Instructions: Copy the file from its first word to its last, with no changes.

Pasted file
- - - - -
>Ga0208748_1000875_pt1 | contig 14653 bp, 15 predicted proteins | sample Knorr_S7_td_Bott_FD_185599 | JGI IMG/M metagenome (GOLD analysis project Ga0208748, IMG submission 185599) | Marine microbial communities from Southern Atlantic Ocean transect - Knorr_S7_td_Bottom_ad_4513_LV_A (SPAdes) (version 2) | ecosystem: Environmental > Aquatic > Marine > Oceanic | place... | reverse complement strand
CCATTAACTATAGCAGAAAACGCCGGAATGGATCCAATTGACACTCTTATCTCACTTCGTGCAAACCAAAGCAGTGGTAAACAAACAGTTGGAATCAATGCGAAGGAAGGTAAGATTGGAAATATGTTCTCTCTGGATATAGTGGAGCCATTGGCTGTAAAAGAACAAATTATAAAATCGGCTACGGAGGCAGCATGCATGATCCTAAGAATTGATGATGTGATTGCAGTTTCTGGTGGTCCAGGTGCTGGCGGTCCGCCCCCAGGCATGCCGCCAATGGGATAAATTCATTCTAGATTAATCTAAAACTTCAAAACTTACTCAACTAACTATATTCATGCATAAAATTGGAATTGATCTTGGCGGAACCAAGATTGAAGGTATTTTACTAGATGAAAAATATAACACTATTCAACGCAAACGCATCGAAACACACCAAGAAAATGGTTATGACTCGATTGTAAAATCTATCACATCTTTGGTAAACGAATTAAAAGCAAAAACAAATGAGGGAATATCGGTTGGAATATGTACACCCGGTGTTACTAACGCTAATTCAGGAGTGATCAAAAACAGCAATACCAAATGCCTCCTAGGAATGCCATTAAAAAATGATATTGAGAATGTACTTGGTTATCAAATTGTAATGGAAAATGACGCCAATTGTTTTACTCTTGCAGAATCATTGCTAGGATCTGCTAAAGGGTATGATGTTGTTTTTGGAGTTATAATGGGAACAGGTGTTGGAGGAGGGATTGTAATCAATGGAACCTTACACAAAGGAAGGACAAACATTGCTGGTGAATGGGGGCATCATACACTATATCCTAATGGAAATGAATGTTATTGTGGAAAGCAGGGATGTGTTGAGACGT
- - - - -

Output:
>Ga0208748_1000875_pt1 | contig 14653 bp, 15 predicted proteins | sample Knorr_S7_td_Bott_FD_185599 | JGI IMG/M metagenome (GOLD analysis project Ga0208748, IMG submission 185599) | Marine microbial communities from Southern Atlantic Ocean transect - Knorr_S7_td_Bottom_ad_4513_LV_A (SPAdes) (version 2) | ecosystem: Environmental > Aquatic > Marine > Oceanic | place... | reverse complement strand
CCATTAACTATAGCAGAAAACGCCGGAATGGATCCAATTGACACTCTTATCTCACTTCGTGCAAACCAAAGCAGTGGTAAACAAACAGTTGGAATCAATGCGAAGGAAGGTAAGATTGGAAATATGTTCTCTCTGGATATAGTGGAGCCATTGGCTGTAAAAGAACAAATTATAAAATCGGCTACGGAGGCAGCATGCATGATCCTAAGAATTGATGATGTGATTGCAGTTTCTGGTGGTCCAGGTGCTGGCGGTCCGCCCCCAGGCATGCCGCCAATGGGATAAATTCATTCTAGATTAATCTAAAACTTCAAAACTTACTCAACTAACTATATTCATGCATAAAATTGGAATTGATCTTGGCGGAACCAAGATTGAAGGTATTTTACTAGATGAAAAATATAACACTATTCAACGCAAACGCATCGAAACACACCAAGAAAATGGTTATGACTCGATTGTAAAATCTATCACATCTTTGGTAAACGAATTAAAAGCAAAAACAAATGAGGGAATATCGGTTGGAATATGTACACCCGGTGTTACTAACGCTAATTCAGGAGTGATCAAAAACAGCAATACCAAATGCCTCCTAGGAATGCCATTAAAAAATGATATTGAGAATGTACTTGGTTATCAAATTGTAATGGAAAATGACGCCAATTGTTTTACTCTTGCAGAATCATTGCTAGGATCTGCTAAAGGGTATGATGTTGTTTTTGGAGTTATAATGGGAACAGGTGTTGGAGGAGGGATTGTAATCAATGGAACCTTACACAAAGGAAGGACAAACATTGCTGGTGAATGGGGGCATCATACACTATATCCTAATGGAAATGAATGTTATTGTGGAAAGCAGGGATGTGTTGAGACGT